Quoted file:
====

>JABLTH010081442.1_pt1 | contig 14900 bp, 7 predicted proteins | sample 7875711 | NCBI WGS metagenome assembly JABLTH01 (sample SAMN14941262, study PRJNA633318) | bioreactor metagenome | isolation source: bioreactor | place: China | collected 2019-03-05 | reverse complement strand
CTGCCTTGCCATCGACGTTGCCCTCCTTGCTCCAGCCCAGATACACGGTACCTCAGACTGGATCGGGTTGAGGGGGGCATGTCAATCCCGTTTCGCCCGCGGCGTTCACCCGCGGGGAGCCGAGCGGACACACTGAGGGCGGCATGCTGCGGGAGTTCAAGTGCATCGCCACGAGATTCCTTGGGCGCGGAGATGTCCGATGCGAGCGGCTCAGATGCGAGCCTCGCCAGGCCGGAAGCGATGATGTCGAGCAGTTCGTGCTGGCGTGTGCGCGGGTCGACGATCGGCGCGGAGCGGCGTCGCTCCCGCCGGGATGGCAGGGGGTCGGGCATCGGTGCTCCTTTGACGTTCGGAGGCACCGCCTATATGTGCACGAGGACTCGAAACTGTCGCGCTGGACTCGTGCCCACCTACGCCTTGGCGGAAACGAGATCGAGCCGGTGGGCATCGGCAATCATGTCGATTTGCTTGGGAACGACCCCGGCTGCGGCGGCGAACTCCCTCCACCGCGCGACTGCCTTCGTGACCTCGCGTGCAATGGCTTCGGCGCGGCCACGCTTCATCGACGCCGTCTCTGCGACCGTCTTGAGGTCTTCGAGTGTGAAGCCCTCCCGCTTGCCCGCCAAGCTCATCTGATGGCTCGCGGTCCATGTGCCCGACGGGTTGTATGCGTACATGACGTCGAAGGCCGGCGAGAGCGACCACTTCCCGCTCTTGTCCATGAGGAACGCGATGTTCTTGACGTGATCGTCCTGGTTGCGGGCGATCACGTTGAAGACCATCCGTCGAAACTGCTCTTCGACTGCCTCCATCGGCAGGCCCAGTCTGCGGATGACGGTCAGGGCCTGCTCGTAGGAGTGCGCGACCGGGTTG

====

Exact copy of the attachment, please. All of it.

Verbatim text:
>JABLTH010081442.1_pt1 | contig 14900 bp, 7 predicted proteins | sample 7875711 | NCBI WGS metagenome assembly JABLTH01 (sample SAMN14941262, study PRJNA633318) | bioreactor metagenome | isolation source: bioreactor | place: China | collected 2019-03-05 | reverse complement strand
CTGCCTTGCCATCGACGTTGCCCTCCTTGCTCCAGCCCAGATACACGGTACCTCAGACTGGATCGGGTTGAGGGGGGCATGTCAATCCCGTTTCGCCCGCGGCGTTCACCCGCGGGGAGCCGAGCGGACACACTGAGGGCGGCATGCTGCGGGAGTTCAAGTGCATCGCCACGAGATTCCTTGGGCGCGGAGATGTCCGATGCGAGCGGCTCAGATGCGAGCCTCGCCAGGCCGGAAGCGATGATGTCGAGCAGTTCGTGCTGGCGTGTGCGCGGGTCGACGATCGGCGCGGAGCGGCGTCGCTCCCGCCGGGATGGCAGGGGGTCGGGCATCGGTGCTCCTTTGACGTTCGGAGGCACCGCCTATATGTGCACGAGGACTCGAAACTGTCGCGCTGGACTCGTGCCCACCTACGCCTTGGCGGAAACGAGATCGAGCCGGTGGGCATCGGCAATCATGTCGATTTGCTTGGGAACGACCCCGGCTGCGGCGGCGAACTCCCTCCACCGCGCGACTGCCTTCGTGACCTCGCGTGCAATGGCTTCGGCGCGGCCACGCTTCATCGACGCCGTCTCTGCGACCGTCTTGAGGTCTTCGAGTGTGAAGCCCTCCCGCTTGCCCGCCAAGCTCATCTGATGGCTCGCGGTCCATGTGCCCGACGGGTTGTATGCGTACATGACGTCGAAGGCCGGCGAGAGCGACCACTTCCCGCTCTTGTCCATGAGGAACGCGATGTTCTTGACGTGATCGTCCTGGTTGCGGGCGATCACGTTGAAGACCATCCGTCGAAACTGCTCTTCGACTGCCTCCATCGGCAGGCCCAGTCTGCGGATGACGGTCAGGGCCTGCTCGTAGGAGTGCGCGACCGGGTTG